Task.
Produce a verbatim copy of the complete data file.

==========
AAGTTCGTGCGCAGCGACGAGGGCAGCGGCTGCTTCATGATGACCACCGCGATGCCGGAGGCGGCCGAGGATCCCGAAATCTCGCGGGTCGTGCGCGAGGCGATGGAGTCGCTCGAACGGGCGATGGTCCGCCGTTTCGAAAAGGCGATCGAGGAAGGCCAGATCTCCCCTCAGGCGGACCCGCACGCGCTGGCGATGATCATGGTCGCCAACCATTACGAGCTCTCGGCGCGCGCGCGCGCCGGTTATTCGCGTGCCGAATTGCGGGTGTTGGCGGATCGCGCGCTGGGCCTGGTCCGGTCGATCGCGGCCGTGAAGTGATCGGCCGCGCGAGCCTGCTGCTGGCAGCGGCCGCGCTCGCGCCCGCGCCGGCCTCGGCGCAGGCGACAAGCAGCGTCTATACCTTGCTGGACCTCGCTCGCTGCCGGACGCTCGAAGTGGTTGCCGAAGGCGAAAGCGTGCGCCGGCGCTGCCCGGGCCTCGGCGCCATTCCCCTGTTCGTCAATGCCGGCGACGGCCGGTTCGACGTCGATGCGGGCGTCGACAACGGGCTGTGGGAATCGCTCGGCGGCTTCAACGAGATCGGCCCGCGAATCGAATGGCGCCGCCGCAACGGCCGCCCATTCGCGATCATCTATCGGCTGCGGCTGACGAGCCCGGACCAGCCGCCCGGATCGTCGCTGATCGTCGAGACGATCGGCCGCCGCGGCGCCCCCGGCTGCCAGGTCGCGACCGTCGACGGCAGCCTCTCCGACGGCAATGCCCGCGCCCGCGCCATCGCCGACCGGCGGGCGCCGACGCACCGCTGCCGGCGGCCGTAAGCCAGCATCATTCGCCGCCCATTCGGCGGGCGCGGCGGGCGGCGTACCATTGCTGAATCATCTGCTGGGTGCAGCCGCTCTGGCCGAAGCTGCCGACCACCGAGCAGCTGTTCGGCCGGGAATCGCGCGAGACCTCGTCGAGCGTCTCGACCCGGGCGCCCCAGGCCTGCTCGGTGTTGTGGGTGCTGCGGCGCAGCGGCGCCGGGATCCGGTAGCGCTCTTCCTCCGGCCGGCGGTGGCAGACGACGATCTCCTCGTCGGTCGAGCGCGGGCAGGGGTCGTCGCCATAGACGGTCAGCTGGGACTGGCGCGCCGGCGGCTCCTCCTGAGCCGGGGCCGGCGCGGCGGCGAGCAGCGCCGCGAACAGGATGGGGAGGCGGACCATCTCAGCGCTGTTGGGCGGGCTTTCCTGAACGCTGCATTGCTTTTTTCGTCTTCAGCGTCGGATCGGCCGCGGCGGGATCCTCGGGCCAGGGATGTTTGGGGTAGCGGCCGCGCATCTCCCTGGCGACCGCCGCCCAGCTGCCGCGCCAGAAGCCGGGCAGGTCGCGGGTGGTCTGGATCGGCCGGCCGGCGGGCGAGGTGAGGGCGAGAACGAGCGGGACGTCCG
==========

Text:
AAGTTCGTGCGCAGCGACGAGGGCAGCGGCTGCTTCATGATGACCACCGCGATGCCGGAGGCGGCCGAGGATCCCGAAATCTCGCGGGTCGTGCGCGAGGCGATGGAGTCGCTCGAACGGGCGATGGTCCGCCGTTTCGAAAAGGCGATCGAGGAAGGCCAGATCTCCCCTCAGGCGGACCCGCACGCGCTGGCGATGATCATGGTCGCCAACCATTACGAGCTCTCGGCGCGCGCGCGCGCCGGTTATTCGCGTGCCGAATTGCGGGTGTTGGCGGATCGCGCGCTGGGCCTGGTCCGGTCGATCGCGGCCGTGAAGTGATCGGCCGCGCGAGCCTGCTGCTGGCAGCGGCCGCGCTCGCGCCCGCGCCGGCCTCGGCGCAGGCGACAAGCAGCGTCTATACCTTGCTGGACCTCGCTCGCTGCCGGACGCTCGAAGTGGTTGCCGAAGGCGAAAGCGTGCGCCGGCGCTGCCCGGGCCTCGGCGCCATTCCCCTGTTCGTCAATGCCGGCGACGGCCGGTTCGACGTCGATGCGGGCGTCGACAACGGGCTGTGGGAATCGCTCGGCGGCTTCAACGAGATCGGCCCGCGAATCGAATGGCGCCGCCGCAACGGCCGCCCATTCGCGATCATCTATCGGCTGCGGCTGACGAGCCCGGACCAGCCGCCCGGATCGTCGCTGATCGTCGAGACGATCGGCCGCCGCGGCGCCCCCGGCTGCCAGGTCGCGACCGTCGACGGCAGCCTCTCCGACGGCAATGCCCGCGCCCGCGCCATCGCCGACCGGCGGGCGCCGACGCACCGCTGCCGGCGGCCGTAAGCCAGCATCATTCGCCGCCCATTCGGCGGGCGCGGCGGGCGGCGTACCATTGCTGAATCATCTGCTGGGTGCAGCCGCTCTGGCCGAAGCTGCCGACCACCGAGCAGCTGTTCGGCCGGGAATCGCGCGAGACCTCGTCGAGCGTCTCGACCCGGGCGCCCCAGGCCTGCTCGGTGTTGTGGGTGCTGCGGCGCAGCGGCGCCGGGATCCGGTAGCGCTCTTCCTCCGGCCGGCGGTGGCAGACGACGATCTCCTCGTCGGTCGAGCGCGGGCAGGGGTCGTCGCCATAGACGGTCAGCTGGGACTGGCGCGCCGGCGGCTCCTCCTGAGCCGGGGCCGGCGCGGCGGCGAGCAGCGCCGCGAACAGGATGGGGAGGCGGACCATCTCAGCGCTGTTGGGCGGGCTTTCCTGAACGCTGCATTGCTTTTTTCGTCTTCAGCGTCGGATCGGCCGCGGCGGGATCCTCGGGCCAGGGATGTTTGGGGTAGCGGCCGCGCATCTCCCTGGCGACCGCCGCCCAGCTGCCGCGCCAGAAGCCGGGCAGGTCGCGGGTGGTCTGGATCGGCCGGCCGGCGGGCGAGGTGAGGGCGAGAACGAGCGGGACGTCCG